Thank you so much for this in-depth Masterclass. Exactly what I needed to have the confidence to try again as I have had a fail which scared me off 🙁 My son is allergic to dry yeast which is why we have moved to sourdough, can I just leave this out of your basic recipe and add a few more hrs or something? Thanks in Advance x

    • Weehooey A Weehooey A on June 13, 2018 at 8:45 am

      You can start experimenting with the fermentation and leaving it longer of course 🙂 You will soon see all sourdough behaves different and every time you will discover something new. xx

      • Summer Norton on June 14, 2018 at 1:08 am

        Thank you… I will start the experiment 😉

  24. LAUGH OUT LOUD on June 11, 2018 at 12:55 am


  25. Carol on June 20, 2018 at 8:13 am

    My family neither likes the smell nor taste of sour in bread so would this be a problem if I make sourdough starter? Have been using instant yeast but for whatever reason, even though expiry date is still another year or more, the yeast does not activate after only a few times (I keep in a bottle in the fridge) & had to keep buying fresh yeast. Getting very tired as no cooking sites can tell me what is the problem so looking for alternative. Thank you.

    • Jesse S Jesse S on January 17, 2019 at 3:03 pm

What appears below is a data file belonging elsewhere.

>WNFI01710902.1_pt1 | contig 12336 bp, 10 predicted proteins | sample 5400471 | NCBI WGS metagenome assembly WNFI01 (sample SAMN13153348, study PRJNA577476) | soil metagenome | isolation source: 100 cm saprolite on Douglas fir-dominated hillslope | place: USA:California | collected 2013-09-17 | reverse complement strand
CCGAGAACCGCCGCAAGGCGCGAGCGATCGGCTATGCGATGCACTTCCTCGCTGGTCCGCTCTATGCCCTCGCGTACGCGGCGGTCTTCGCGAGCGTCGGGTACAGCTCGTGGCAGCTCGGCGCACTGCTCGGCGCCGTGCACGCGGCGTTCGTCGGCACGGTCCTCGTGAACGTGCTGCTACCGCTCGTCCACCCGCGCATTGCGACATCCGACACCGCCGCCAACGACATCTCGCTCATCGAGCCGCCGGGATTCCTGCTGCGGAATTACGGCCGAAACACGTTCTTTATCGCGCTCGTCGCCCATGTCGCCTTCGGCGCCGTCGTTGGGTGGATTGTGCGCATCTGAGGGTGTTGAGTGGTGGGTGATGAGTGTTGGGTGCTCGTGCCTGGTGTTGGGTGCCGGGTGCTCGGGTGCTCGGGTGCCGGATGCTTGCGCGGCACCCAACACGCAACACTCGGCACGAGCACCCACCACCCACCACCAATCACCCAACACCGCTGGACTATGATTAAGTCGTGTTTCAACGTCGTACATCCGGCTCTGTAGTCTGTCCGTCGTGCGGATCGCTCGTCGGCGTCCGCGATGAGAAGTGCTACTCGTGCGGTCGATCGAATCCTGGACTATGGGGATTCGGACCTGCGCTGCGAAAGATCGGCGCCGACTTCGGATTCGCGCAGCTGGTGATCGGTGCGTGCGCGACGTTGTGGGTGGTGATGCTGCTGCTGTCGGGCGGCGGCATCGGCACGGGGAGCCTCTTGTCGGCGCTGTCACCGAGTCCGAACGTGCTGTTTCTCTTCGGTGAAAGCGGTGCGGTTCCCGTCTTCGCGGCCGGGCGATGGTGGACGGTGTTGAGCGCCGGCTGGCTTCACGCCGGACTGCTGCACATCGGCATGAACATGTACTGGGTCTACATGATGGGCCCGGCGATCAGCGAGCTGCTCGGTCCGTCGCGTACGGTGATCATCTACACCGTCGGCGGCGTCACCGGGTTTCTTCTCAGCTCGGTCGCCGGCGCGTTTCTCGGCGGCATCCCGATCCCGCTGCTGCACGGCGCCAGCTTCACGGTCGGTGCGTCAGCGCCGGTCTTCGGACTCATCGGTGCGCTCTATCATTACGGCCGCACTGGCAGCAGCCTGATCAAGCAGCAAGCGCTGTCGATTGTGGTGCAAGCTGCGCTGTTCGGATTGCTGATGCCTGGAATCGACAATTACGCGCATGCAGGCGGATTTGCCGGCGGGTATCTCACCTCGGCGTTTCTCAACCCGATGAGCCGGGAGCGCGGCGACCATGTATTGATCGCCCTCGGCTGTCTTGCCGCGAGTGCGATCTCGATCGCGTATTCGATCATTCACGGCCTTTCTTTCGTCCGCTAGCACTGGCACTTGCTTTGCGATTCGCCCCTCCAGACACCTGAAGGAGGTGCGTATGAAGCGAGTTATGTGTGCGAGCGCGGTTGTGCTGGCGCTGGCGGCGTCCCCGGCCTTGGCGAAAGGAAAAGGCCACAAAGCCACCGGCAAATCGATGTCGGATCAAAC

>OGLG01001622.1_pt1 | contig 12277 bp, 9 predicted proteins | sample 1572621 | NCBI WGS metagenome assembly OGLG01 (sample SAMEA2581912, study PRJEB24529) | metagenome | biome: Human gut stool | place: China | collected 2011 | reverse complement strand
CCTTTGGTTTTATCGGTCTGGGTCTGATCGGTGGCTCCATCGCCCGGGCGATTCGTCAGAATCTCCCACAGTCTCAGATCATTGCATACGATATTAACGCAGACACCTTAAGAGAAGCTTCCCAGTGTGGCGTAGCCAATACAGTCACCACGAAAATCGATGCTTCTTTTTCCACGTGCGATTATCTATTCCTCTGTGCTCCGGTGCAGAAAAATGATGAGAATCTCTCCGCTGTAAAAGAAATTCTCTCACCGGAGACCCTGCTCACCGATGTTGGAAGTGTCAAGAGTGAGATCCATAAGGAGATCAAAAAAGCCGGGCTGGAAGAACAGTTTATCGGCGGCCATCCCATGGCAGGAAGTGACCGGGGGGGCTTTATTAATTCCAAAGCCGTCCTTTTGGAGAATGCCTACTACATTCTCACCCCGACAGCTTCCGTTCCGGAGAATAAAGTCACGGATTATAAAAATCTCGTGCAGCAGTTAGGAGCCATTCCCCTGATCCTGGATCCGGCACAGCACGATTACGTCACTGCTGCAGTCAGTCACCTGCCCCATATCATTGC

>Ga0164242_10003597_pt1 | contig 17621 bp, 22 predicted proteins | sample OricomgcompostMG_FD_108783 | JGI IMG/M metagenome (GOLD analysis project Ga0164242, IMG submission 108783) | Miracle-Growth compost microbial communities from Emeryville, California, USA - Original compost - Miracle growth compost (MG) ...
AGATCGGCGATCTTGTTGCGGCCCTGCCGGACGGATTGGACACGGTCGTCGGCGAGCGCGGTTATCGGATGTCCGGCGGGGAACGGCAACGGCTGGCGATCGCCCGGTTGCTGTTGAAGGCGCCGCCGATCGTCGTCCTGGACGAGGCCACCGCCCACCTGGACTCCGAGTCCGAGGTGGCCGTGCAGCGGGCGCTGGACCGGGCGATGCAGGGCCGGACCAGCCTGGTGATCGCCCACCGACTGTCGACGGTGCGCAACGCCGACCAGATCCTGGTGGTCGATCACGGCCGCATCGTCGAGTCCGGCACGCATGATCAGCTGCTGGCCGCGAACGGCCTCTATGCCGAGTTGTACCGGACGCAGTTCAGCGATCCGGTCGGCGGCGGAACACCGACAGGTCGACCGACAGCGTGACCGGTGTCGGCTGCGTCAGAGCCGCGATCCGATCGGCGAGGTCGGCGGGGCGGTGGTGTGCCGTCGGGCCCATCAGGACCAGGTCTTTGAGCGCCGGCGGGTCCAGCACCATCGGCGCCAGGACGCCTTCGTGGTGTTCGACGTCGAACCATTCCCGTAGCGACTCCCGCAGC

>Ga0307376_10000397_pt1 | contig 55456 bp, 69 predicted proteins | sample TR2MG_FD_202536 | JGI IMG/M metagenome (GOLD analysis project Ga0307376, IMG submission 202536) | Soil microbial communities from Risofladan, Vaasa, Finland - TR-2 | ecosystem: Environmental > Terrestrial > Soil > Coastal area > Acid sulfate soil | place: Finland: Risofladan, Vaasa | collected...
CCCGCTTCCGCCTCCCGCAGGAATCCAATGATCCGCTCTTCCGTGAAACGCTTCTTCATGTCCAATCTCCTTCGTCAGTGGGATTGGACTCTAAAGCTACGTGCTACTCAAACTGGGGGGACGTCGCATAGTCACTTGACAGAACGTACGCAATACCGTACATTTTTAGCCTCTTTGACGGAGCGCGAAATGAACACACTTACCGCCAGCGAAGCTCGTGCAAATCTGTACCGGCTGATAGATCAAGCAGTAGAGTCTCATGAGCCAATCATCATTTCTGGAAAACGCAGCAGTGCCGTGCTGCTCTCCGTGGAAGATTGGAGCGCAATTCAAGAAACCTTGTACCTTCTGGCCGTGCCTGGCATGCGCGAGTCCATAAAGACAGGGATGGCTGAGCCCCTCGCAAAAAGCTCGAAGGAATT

Hi Carol, using sourdough starter does not necessarily mean you will have a sour bread. When using a rye starter it will definitely be more intense than when using a light starter. I will be writing up another post about sourdough baking with wheat starter which I think will be very helpful to you. When it comes to dry active yeast the problem is that there are many types. The only one that is good is ‘instant yeast’, there are other types which are for example called ‘fast acting or easy yeast’ I would stay away from them.

  26. Rana on March 11, 2019 at 11:54 am

    thank you for the detailed recipe. is it possible to make a wholewheat bread loaf out of it? or at least use half the flour quantity whole-wheat and the rest white?

    • Sophia H Sophia H on March 19, 2019 at 8:50 am

      You could use half and half but may need to add a little extra water because wholemeal flour soaks up more water.

  27. Cassandra on April 19, 2019 at 5:58 am

    Hi! So I started with my starter..haha! I’m day 5 and haven’t had as much activity since day 3. I keep getting quite a lot of liquid on top. I’ve just added more flour as per previous comments but not sure if that adds another day or so to the process? I’m in Australia. It’s autumn but still 25/26° days. Should I move it to the fridge?

    I also started watching your 7 days 7 breads video and got confused since in that you mention feeding the starter 50g daily but in this recipe only once every few days? Just wasn’t sure if I was reading it wrong!